Archive for the 'Segregation' Category


“The fundamental fact of existence is that this trust in God, this faith, is the firm foundation under everything that makes life worth living. It’s our handle on what we can’t see. The act of faith is what distinguished our ancestors, set them above the crowd.”—Hebrews 11:1-2 MSG

I’ve just discovered ancestors I had no idea existed. No, I haven’t been on  I read about George Houser who died last week at 99. He was identified as the last surviving member of the first Freedom Ride. I expected to learn about his participation in those integrated bus rides through the south that began in 1961 to test the Supreme Court ruling in Boynton vs. Virginia which had declared segregation in interstate bus and rail stations unconstitutional.

George Houser didn’t ride one of those buses in the early ‘60’s. He rode the very first bus—in 1947. He and fifteen other men (eight white, eight black) took a bus trip through the south to test the Supreme Court’s ruling in Irene Morgan vs. Commonwealth of Virginia. In 1944 Irene Morgan was returning to her home in Baltimore after visiting her mother in Virginia. When the driver asked her to give up her front-of-the-Greyhound seat, she refused—eleven years before Rosa Parks! The police were called. Mrs. Morgan was cited and fined. She appealed her case all the way to the Supreme Court. In 1946 the court held that segregation in interstate commerce was unconstitutional. Southern states mostly ignored the ruling.

George Houser and some other early civil rights activists set out to test (expose?) the strength of the Court’s ruling. In April 1947, they set out on a journey they called the “Journey of Reconciliation”. Their bus trip wound through Virginia, North Carolina, Tennessee, and Kentucky.  Black men sat in the front of the bus, and whites in the back. They all violated equally the (now unconstitutional!) segregated seating laws. When one of them was asked to move, he would explain calmly to the driver and/or the police, “As an interstate passenger I have a right to sit anywhere in this bus. This is the law as laid down by the United States Supreme Court.” Sometimes they found support for their position. Other times they were arrested, jailed, and sometimes beaten. In North Carolina black riders Bayard Rustin and Andrew Johnson were arrested and sentenced to thirty days on a chain gang for violating the state’s segregation laws–which the Supreme Court had already declared unconstitutional! Many consider that “Journey of Reconciliation” the very first Freedom Ride.

But the Journey of Reconciliation was only part of George Houser’s human rights legacy. In 1940 he was among a group of theological students who refused to register for the military draft begun by the Selective Training and Service Act of 1940. The law exempted theological students , but they felt called to protest the system for peacetime military conscription. Houser and seven other students were sentenced to federal prison. George Houser served a year in a federal prison, and then set out to complete his theological education at Chicago Theological Seminary. When he and a (black) fellow student were refused service in a Chicago restaurant, their search for constructive action led them to become founding members of the Congress of Racial Equality (CORE). George Houser served as the group’s first executive secretary. In the 1950’s, Houser’s focus shifted to South Africa and the struggle against apartheid. His activism for various soclai justice causes continued in some form until very shortly before his death at 99.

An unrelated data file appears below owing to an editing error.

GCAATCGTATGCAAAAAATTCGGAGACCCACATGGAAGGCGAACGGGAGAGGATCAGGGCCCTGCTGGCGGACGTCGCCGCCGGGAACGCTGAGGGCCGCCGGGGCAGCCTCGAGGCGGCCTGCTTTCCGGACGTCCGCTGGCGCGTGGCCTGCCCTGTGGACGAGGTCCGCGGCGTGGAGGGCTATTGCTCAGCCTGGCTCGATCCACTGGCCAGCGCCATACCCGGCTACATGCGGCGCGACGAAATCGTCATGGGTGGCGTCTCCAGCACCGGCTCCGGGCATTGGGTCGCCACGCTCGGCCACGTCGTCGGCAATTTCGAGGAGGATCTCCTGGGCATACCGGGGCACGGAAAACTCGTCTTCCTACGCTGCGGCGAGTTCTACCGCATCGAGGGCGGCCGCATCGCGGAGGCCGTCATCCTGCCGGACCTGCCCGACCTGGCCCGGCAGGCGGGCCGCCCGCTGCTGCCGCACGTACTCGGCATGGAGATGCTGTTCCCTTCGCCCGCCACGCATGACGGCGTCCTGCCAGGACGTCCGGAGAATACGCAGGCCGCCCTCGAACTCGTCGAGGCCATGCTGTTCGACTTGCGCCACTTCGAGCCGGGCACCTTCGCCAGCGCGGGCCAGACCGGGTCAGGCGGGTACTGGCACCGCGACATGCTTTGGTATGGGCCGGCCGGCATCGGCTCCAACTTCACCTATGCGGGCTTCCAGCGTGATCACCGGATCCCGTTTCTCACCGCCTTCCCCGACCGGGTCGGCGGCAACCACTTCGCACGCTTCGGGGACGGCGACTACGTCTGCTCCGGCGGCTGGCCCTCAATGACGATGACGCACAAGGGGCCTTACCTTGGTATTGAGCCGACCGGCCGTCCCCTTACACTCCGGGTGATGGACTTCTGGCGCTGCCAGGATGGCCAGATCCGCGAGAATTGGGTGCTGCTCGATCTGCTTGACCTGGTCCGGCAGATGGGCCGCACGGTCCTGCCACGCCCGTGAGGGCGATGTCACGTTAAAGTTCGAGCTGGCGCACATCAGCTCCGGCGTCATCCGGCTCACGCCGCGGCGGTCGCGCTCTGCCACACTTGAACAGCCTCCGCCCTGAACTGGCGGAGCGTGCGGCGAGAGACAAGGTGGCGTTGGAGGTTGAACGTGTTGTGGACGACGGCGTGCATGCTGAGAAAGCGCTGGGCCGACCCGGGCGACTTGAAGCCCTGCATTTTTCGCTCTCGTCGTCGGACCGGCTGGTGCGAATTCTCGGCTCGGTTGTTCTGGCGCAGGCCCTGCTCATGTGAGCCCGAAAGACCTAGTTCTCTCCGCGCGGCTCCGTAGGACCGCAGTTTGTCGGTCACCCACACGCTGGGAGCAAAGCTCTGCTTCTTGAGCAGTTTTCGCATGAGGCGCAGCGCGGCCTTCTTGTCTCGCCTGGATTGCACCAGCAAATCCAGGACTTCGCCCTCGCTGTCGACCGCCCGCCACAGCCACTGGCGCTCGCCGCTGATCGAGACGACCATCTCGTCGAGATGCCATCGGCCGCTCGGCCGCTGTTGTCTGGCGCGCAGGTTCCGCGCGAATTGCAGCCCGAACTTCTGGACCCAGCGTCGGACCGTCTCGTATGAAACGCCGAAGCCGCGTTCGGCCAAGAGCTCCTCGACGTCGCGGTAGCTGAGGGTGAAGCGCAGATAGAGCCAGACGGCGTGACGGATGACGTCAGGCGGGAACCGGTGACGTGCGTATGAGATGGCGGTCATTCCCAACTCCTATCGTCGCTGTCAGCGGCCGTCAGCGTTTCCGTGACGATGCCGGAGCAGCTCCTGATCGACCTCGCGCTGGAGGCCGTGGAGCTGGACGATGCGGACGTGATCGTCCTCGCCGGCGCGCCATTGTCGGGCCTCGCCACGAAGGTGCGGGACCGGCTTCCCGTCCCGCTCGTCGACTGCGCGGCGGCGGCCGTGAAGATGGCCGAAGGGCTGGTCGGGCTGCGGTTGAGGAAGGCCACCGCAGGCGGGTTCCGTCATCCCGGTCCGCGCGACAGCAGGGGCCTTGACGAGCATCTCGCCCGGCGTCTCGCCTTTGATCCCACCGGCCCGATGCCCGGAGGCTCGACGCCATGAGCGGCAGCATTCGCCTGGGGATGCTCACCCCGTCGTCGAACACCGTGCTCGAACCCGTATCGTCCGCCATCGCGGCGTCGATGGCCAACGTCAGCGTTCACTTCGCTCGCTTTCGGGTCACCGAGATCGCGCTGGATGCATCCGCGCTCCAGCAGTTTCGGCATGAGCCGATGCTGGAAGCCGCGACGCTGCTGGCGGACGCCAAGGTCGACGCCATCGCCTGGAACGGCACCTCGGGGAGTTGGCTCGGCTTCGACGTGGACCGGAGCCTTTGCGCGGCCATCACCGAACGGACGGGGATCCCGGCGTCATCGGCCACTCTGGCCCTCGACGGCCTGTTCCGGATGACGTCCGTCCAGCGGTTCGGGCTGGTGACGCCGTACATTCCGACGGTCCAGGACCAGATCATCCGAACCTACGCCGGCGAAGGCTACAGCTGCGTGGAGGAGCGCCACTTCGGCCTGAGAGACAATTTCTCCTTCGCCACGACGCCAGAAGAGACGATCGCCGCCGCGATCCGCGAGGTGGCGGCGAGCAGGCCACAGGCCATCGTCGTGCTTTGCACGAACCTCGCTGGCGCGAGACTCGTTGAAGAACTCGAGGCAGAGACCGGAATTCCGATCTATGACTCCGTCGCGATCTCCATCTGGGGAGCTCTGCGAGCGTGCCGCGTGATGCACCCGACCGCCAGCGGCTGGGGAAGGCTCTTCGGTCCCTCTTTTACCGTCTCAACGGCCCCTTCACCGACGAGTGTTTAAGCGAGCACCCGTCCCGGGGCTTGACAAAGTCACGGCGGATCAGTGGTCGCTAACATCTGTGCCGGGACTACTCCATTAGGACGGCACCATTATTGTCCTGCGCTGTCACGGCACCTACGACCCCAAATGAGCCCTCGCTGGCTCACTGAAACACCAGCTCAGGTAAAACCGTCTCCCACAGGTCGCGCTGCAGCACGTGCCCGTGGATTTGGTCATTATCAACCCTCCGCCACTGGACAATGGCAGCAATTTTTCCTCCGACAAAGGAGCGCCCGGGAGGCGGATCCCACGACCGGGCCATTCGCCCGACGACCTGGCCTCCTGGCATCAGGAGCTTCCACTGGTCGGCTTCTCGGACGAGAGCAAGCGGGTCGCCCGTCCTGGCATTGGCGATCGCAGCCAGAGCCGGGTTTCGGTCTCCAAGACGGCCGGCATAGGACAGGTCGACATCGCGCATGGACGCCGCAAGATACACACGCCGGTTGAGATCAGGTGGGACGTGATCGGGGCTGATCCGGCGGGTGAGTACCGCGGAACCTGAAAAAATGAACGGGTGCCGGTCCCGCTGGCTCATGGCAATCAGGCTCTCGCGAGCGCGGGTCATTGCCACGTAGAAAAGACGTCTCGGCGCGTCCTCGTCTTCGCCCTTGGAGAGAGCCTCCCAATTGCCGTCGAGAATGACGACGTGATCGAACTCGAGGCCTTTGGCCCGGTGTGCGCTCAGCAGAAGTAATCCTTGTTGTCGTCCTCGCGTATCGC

George Houser’s story reminds us that we all stand on someone’s shoulders. Dr. King and other better-known figures stand on the shoulders of George Houser and Irene Morgan. All who are working today to eradicate the poisonous racism that infects our society stand on their shoulders and on the shoulders of King, Bayard Rustin, James Farmer, Ralph Abernathy, Rosa Parks, and many more. Their “…act[s] of faith…set them above the crowd.” The energy builds as Hebrews 11 tells the stories of ordinary people who engaged in heroic acts of faith: “…by faith…”, “…by an act of faith…”, “…acting in faith…”.  Faith goes beyond simply believing the right things to betting your life on them. People of faith live as though that barely-visible promised reality is already at hand.  We all stand on the shoulders of those who have gone before us because of their “acts of faith”.

In 2007, a New York Times reporter interviewed 90-year-old  George Houser. How did he keep on working for difficult and often  unpopular causes when progress was often so long and hard? He referred to the hymn “Lead Kindly Light”, particularly the words that say:  “…Keep thou my feet; I do not ask to see the distant scene — one step enough for me.” “I believe that,” Houser said. “I believe one step is enough and you take it, as long as you have faith you’re doing the right thing to begin with.”

George Houser’s  “one step” acts of faith helped transform our society. Today George, Irene, and all our spiritual ancestors who’ve stood on their shoulders ask us: “What’s the next step? What’s your next act of faith?” It’s probably not a headline-grabber. It’s more likely a conversation with a neighbor, a co-worker, a child or grandchild. It might be a gentle, peace-full response to a harsh, aggressive word or action, or a series of lifestyle choices that say, “Here’s a different way for us to live together. Want to join me and try it out?” All our “one step” acts of faith in the right direction lead finally to the “new thing” (Isaiah 43:19) envisioned by the prophets, Jesus, and others who’ve caught that vision.